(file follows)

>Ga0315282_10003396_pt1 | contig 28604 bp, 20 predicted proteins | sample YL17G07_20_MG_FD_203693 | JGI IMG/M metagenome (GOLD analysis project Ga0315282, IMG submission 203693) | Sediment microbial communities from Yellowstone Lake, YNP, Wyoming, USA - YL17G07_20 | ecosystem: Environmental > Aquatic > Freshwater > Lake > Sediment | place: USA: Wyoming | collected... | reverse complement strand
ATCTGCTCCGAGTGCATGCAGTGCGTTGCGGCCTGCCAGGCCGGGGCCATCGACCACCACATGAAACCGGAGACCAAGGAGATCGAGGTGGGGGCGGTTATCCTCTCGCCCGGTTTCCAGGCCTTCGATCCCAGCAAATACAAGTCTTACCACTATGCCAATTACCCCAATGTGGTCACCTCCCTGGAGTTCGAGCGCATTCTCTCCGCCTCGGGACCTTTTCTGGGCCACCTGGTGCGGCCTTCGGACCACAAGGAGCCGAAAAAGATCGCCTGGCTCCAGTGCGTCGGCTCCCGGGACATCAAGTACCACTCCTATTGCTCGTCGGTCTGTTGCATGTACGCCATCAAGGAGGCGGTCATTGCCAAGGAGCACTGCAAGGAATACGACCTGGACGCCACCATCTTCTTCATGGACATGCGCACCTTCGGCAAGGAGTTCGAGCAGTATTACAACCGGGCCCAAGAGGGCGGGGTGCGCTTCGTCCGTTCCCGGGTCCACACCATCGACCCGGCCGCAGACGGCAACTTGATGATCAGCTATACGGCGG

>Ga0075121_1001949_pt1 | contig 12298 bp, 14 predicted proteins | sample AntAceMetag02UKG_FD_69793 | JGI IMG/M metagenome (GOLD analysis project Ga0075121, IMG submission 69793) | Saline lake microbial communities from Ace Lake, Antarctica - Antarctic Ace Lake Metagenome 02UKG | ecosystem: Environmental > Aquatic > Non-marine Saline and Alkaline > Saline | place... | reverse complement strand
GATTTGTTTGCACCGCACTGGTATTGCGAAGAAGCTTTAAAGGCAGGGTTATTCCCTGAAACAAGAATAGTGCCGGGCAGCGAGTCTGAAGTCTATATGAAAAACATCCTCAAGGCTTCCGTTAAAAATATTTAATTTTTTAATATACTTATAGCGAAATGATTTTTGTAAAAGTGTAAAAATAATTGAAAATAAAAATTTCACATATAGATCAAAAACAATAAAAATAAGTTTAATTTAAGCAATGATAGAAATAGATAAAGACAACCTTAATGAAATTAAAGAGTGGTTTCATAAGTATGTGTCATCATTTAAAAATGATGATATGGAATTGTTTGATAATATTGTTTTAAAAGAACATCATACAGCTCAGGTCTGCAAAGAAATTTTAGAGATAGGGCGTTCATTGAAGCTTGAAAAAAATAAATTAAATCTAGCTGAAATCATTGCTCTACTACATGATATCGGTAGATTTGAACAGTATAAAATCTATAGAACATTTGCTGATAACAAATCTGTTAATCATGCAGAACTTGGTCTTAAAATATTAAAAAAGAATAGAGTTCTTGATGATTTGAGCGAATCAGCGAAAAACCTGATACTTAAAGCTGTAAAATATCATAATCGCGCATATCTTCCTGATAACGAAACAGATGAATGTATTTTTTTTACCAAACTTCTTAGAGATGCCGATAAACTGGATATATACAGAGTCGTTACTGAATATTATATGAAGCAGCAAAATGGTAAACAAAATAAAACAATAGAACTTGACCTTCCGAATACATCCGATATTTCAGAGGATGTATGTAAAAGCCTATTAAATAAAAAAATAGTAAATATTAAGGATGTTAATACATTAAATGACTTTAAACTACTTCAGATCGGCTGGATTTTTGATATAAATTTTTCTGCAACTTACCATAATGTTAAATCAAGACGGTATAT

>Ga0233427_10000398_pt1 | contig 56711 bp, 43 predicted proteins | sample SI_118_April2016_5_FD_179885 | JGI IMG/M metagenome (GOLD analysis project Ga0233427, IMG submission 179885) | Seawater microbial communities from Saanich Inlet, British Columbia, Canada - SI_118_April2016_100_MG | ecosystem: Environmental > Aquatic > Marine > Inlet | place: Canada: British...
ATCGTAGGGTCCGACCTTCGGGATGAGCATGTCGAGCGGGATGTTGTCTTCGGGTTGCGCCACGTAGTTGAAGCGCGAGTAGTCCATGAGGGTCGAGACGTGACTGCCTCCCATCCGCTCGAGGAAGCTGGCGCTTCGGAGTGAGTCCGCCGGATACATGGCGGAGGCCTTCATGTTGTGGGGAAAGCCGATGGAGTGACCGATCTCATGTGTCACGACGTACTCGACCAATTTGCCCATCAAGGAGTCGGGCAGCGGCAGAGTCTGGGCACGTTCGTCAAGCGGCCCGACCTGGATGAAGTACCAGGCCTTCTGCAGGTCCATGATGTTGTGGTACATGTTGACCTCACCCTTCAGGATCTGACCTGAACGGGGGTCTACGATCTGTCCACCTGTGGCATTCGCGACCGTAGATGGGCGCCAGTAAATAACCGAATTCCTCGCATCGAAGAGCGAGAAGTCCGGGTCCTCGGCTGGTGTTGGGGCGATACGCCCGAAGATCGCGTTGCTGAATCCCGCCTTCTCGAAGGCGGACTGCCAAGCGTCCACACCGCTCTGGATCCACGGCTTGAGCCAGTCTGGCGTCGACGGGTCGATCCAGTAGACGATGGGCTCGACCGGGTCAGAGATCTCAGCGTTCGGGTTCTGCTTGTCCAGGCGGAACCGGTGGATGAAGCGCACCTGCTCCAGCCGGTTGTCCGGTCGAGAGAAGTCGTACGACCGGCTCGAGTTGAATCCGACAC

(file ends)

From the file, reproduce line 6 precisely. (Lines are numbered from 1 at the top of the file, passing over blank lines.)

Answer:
ATCGTAGGGTCCGACCTTCGGGATGAGCATGTCGAGCGGGATGTTGTCTTCGGGTTGCGCCACGTAGTTGAAGCGCGAGTAGTCCATGAGGGTCGAGACGTGACTGCCTCCCATCCGCTCGAGGAAGCTGGCGCTTCGGAGTGAGTCCGCCGGATACATGGCGGAGGCCTTCATGTTGTGGGGAAAGCCGATGGAGTGACCGATCTCATGTGTCACGACGTACTCGACCAATTTGCCCATCAAGGAGTCGGGCAGCGGCAGAGTCTGGGCACGTTCGTCAAGCGGCCCGACCTGGATGAAGTACCAGGCCTTCTGCAGGTCCATGATGTTGTGGTACATGTTGACCTCACCCTTCAGGATCTGACCTGAACGGGGGTCTACGATCTGTCCACCTGTGGCATTCGCGACCGTAGATGGGCGCCAGTAAATAACCGAATTCCTCGCATCGAAGAGCGAGAAGTCCGGGTCCTCGGCTGGTGTTGGGGCGATACGCCCGAAGATCGCGTTGCTGAATCCCGCCTTCTCGAAGGCGGACTGCCAAGCGTCCACACCGCTCTGGATCCACGGCTTGAGCCAGTCTGGCGTCGACGGGTCGATCCAGTAGACGATGGGCTCGACCGGGTCAGAGATCTCAGCGTTCGGGTTCTGCTTGTCCAGGCGGAACCGGTGGATGAAGCGCACCTGCTCCAGCCGGTTGTCCGGTCGAGAGAAGTCGTACGACCGGCTCGAGTTGAATCCGACAC